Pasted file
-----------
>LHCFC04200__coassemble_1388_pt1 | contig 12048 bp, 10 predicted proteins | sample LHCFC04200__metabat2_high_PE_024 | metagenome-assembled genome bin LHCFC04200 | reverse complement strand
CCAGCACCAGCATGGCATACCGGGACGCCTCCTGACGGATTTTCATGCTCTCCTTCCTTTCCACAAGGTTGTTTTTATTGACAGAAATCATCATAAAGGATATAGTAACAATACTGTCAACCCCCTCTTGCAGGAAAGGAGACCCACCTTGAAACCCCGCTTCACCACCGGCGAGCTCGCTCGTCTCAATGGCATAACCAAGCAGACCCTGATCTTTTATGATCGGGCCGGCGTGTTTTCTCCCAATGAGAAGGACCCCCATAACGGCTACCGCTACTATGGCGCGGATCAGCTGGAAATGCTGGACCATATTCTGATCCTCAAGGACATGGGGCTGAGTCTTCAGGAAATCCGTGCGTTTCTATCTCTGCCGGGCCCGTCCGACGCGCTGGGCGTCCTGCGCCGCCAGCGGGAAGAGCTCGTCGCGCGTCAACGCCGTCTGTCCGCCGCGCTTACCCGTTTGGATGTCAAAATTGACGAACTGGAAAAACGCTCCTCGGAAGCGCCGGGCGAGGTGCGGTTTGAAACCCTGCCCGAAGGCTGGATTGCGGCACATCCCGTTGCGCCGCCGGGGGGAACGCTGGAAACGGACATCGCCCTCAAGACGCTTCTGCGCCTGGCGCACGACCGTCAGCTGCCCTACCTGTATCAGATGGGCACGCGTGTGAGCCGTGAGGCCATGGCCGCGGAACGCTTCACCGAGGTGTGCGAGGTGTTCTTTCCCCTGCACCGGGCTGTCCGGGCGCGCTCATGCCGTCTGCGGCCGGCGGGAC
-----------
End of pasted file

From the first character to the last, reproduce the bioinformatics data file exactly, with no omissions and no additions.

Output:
>LHCFC04200__coassemble_1388_pt1 | contig 12048 bp, 10 predicted proteins | sample LHCFC04200__metabat2_high_PE_024 | metagenome-assembled genome bin LHCFC04200 | reverse complement strand
CCAGCACCAGCATGGCATACCGGGACGCCTCCTGACGGATTTTCATGCTCTCCTTCCTTTCCACAAGGTTGTTTTTATTGACAGAAATCATCATAAAGGATATAGTAACAATACTGTCAACCCCCTCTTGCAGGAAAGGAGACCCACCTTGAAACCCCGCTTCACCACCGGCGAGCTCGCTCGTCTCAATGGCATAACCAAGCAGACCCTGATCTTTTATGATCGGGCCGGCGTGTTTTCTCCCAATGAGAAGGACCCCCATAACGGCTACCGCTACTATGGCGCGGATCAGCTGGAAATGCTGGACCATATTCTGATCCTCAAGGACATGGGGCTGAGTCTTCAGGAAATCCGTGCGTTTCTATCTCTGCCGGGCCCGTCCGACGCGCTGGGCGTCCTGCGCCGCCAGCGGGAAGAGCTCGTCGCGCGTCAACGCCGTCTGTCCGCCGCGCTTACCCGTTTGGATGTCAAAATTGACGAACTGGAAAAACGCTCCTCGGAAGCGCCGGGCGAGGTGCGGTTTGAAACCCTGCCCGAAGGCTGGATTGCGGCACATCCCGTTGCGCCGCCGGGGGGAACGCTGGAAACGGACATCGCCCTCAAGACGCTTCTGCGCCTGGCGCACGACCGTCAGCTGCCCTACCTGTATCAGATGGGCACGCGTGTGAGCCGTGAGGCCATGGCCGCGGAACGCTTCACCGAGGTGTGCGAGGTGTTCTTTCCCCTGCACCGGGCTGTCCGGGCGCGCTCATGCCGTCTGCGGCCGGCGGGAC